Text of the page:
In a large sauté pan over medium heat, melt the butter or warm the oil. Add the onion and sauté, stirring, until tender and translucent, 8-10 minutes. Add the celery, raise the heat slightly and stir and toss for 3-4 minutes. Add the green beans and almonds (if using) and heat to serving temperature. Season to taste with salt and pepper. Transfer to a warmed dish and serve immediately.
Baked Butternut Squash with Apples and Maple Syrup - Serves 12
* 2 ½ to 2 ¾ pounds butternut squash, peeled, quartered length-wise, seeded, cut crosswise into ¼-inch-thick slices (about 6 cups)
* 2 pounds medium-size tart green apples, peeled, quartered, cored, cut crosswise into ¼-inch-thick slices (about 6 cups)
* ½ cup dried currants
* ground nutmeg
* ½ cup pure maple syrup
* ¼ cup butter (½ stick), cut into pieces
* 1½ tablespoons fresh lemon juice
Preheat oven to 350 degrees F. Cook squash in large pot of boiling salted water until almost tender, about 3 minutes. Drain well. Combine squash, apples, currants in 13 x 9 x 2-inch glass baking dish. Season generously with nutmeg, salt and pepper. Combine maple syrup, butter and lemon juice in heavy small saucepan. Whisk over low heat until butter melts. Pour syrup over squash mixture and toss to coat evenly.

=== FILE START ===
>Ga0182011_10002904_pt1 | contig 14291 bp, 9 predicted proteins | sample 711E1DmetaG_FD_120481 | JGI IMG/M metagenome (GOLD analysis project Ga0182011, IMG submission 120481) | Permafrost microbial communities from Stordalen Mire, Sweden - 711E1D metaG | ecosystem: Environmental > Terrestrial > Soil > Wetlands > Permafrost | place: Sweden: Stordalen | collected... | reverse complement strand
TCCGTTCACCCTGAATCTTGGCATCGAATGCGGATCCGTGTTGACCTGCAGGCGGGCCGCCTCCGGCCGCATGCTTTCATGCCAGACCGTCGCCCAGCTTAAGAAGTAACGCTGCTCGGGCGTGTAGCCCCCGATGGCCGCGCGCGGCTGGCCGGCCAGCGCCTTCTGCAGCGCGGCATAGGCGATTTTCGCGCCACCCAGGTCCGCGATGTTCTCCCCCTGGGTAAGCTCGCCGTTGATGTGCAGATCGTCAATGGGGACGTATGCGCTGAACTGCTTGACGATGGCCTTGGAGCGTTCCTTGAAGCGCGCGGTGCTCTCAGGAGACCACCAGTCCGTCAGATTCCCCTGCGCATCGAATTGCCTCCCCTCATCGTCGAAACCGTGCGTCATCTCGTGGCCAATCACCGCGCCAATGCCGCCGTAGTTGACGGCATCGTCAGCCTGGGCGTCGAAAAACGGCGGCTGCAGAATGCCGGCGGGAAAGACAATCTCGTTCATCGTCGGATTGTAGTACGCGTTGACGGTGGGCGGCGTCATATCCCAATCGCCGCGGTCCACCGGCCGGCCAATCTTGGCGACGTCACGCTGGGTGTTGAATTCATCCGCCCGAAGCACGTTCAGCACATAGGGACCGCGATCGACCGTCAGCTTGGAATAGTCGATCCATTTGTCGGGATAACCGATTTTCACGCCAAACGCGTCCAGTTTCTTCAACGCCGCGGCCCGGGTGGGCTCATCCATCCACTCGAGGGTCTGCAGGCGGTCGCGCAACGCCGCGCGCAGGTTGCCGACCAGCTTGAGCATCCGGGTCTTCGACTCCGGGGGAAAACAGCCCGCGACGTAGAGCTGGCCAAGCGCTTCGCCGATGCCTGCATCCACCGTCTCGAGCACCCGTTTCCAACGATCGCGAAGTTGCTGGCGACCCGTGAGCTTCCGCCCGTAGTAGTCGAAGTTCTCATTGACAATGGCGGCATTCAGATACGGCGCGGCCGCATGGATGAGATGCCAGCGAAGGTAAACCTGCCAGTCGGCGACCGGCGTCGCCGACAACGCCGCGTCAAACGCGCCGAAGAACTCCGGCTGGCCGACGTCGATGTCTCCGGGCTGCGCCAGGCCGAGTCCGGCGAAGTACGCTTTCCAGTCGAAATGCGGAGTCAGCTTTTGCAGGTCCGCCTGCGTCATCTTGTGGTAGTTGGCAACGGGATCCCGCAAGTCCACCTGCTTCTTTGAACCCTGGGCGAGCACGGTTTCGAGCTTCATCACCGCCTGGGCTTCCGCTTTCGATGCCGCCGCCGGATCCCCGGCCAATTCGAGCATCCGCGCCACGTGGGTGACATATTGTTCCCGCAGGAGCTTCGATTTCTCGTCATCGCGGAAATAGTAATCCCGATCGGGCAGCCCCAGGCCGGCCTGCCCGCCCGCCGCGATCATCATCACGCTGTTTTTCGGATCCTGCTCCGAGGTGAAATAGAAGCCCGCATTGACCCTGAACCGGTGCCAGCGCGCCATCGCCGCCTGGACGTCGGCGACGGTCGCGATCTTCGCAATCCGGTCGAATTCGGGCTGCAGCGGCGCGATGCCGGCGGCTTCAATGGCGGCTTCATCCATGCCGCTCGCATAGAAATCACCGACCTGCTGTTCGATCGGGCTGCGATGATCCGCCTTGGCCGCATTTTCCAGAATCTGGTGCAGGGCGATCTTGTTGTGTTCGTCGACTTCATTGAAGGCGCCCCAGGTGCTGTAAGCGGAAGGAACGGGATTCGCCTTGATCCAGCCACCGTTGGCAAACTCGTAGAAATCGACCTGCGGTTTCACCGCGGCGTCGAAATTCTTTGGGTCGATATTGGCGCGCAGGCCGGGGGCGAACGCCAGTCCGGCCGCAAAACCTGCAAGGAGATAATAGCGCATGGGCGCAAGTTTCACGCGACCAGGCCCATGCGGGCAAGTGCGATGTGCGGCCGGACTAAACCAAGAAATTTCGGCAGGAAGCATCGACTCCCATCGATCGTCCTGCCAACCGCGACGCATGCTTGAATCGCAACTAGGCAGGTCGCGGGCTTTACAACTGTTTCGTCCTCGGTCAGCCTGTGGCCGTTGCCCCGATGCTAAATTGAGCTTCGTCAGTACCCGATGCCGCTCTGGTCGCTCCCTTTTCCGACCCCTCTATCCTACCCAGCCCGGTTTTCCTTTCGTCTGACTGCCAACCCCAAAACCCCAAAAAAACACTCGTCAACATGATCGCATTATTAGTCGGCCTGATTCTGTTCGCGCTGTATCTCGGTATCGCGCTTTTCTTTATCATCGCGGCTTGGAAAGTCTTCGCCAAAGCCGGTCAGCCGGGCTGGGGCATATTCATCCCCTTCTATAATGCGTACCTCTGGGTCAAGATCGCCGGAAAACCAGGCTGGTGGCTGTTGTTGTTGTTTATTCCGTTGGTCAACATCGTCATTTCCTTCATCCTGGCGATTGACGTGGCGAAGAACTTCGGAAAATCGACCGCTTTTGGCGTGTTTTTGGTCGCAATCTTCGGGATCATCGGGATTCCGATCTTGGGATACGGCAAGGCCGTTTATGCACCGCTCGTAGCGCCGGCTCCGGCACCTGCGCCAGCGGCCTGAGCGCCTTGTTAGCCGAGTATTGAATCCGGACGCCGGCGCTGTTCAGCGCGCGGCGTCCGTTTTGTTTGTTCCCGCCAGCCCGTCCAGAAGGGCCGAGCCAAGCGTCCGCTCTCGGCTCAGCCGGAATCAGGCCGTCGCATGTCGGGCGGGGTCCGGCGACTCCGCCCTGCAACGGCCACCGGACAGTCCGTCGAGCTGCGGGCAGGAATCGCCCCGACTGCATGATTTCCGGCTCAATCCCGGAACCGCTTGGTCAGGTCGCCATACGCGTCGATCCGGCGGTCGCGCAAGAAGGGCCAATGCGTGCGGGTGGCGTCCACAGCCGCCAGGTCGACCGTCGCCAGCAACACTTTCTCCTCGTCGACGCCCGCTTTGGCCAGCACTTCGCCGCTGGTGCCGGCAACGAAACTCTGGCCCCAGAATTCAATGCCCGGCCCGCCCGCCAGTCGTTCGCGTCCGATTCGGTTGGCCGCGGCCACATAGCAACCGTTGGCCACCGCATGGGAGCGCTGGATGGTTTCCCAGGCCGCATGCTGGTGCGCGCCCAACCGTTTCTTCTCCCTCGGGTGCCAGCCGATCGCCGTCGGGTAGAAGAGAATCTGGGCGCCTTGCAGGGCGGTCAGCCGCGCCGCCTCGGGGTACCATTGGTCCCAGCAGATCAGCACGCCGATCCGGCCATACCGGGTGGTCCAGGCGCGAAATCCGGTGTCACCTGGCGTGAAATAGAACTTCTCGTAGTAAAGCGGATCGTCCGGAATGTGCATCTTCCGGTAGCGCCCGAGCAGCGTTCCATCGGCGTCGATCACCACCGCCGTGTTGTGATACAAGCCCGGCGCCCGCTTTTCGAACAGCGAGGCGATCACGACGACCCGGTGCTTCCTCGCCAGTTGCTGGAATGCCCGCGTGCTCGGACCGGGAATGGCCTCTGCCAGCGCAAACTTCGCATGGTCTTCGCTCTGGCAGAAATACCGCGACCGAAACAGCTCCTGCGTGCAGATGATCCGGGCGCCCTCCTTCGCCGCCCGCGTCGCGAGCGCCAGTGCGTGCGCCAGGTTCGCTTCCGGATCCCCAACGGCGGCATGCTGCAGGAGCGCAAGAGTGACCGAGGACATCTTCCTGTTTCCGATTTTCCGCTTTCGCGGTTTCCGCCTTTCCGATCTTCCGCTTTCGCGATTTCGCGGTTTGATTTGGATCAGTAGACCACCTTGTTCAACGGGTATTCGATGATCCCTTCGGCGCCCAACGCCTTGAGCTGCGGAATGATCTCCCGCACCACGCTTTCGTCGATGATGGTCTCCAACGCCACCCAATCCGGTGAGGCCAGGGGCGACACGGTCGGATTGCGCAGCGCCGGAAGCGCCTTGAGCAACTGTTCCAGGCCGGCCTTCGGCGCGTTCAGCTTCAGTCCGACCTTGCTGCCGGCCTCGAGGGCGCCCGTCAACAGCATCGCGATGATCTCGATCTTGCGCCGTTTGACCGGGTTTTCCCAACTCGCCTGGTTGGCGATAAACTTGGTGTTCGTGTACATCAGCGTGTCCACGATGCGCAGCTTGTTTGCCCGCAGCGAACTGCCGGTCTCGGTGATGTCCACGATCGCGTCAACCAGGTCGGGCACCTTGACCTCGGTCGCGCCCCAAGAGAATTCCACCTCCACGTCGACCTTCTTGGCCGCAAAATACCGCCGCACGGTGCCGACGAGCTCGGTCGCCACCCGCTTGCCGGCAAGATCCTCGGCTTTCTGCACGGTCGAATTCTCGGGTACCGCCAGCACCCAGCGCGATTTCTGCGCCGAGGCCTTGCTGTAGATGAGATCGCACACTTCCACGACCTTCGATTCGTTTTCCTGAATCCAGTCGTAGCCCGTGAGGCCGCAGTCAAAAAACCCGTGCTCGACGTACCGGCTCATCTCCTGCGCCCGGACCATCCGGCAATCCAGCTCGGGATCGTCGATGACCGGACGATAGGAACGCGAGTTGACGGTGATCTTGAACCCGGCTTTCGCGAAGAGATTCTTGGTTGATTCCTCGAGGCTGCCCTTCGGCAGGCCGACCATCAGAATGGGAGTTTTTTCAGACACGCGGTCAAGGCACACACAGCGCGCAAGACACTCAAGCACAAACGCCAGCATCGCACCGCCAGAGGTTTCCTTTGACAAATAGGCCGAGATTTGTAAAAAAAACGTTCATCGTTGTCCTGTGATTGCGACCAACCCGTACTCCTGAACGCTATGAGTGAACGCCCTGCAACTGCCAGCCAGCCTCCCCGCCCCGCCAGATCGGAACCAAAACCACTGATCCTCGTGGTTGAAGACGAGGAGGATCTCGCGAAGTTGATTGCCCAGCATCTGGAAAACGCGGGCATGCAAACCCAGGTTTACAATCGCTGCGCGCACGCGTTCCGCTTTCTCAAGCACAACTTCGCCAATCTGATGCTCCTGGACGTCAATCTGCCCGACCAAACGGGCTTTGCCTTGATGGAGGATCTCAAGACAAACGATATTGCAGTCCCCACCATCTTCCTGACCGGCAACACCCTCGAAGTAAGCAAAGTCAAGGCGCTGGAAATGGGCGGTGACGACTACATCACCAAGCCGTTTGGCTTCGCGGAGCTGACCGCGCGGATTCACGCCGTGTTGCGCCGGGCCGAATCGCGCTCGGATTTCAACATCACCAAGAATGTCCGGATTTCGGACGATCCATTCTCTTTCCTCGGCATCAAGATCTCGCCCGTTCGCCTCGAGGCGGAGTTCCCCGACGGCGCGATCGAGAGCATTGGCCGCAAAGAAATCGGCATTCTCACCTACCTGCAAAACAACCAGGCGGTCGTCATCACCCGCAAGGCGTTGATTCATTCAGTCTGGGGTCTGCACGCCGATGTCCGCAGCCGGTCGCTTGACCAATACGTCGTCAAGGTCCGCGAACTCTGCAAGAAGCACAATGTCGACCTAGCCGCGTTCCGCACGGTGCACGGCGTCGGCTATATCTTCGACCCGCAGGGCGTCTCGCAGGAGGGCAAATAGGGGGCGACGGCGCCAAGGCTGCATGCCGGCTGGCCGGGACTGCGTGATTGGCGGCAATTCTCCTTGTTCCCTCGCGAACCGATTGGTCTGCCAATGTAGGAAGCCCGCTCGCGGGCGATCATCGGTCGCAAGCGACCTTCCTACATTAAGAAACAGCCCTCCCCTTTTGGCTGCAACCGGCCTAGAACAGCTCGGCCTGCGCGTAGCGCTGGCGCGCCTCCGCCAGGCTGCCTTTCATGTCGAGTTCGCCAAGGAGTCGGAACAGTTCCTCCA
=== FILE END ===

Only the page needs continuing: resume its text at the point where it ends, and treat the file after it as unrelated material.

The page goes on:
Bake until squash and apples are very tender, stirring occasionally, about 1 hour. Cool 5 minutes.
Cranberry-Tangerine Conserve - Serves 6
* Finely grated zest of 3-4 tangerines
* 2 cups fresh tangerine juice
* 1 cup Xylitol natural sweetener or raw Turbano sugar
* ½ teaspoon ground ginger
* ½ teaspoon ground cinnamon
* 4 cups cranberries
In a sauce pan over high heat, combine the tangerine zest, 1 ½ cups of the tangerine juice, Xylitol or Turbano, ginger and cinnamon. Bring to a boil, stirring to dissolve the Xylitol or Turbano sugar. Reduce the heat to medium and simmer, uncovered, for 10 minutes. Add the cranberries and cook until the berries pop and the mixture starts to bubble, 5-7 minutes longer.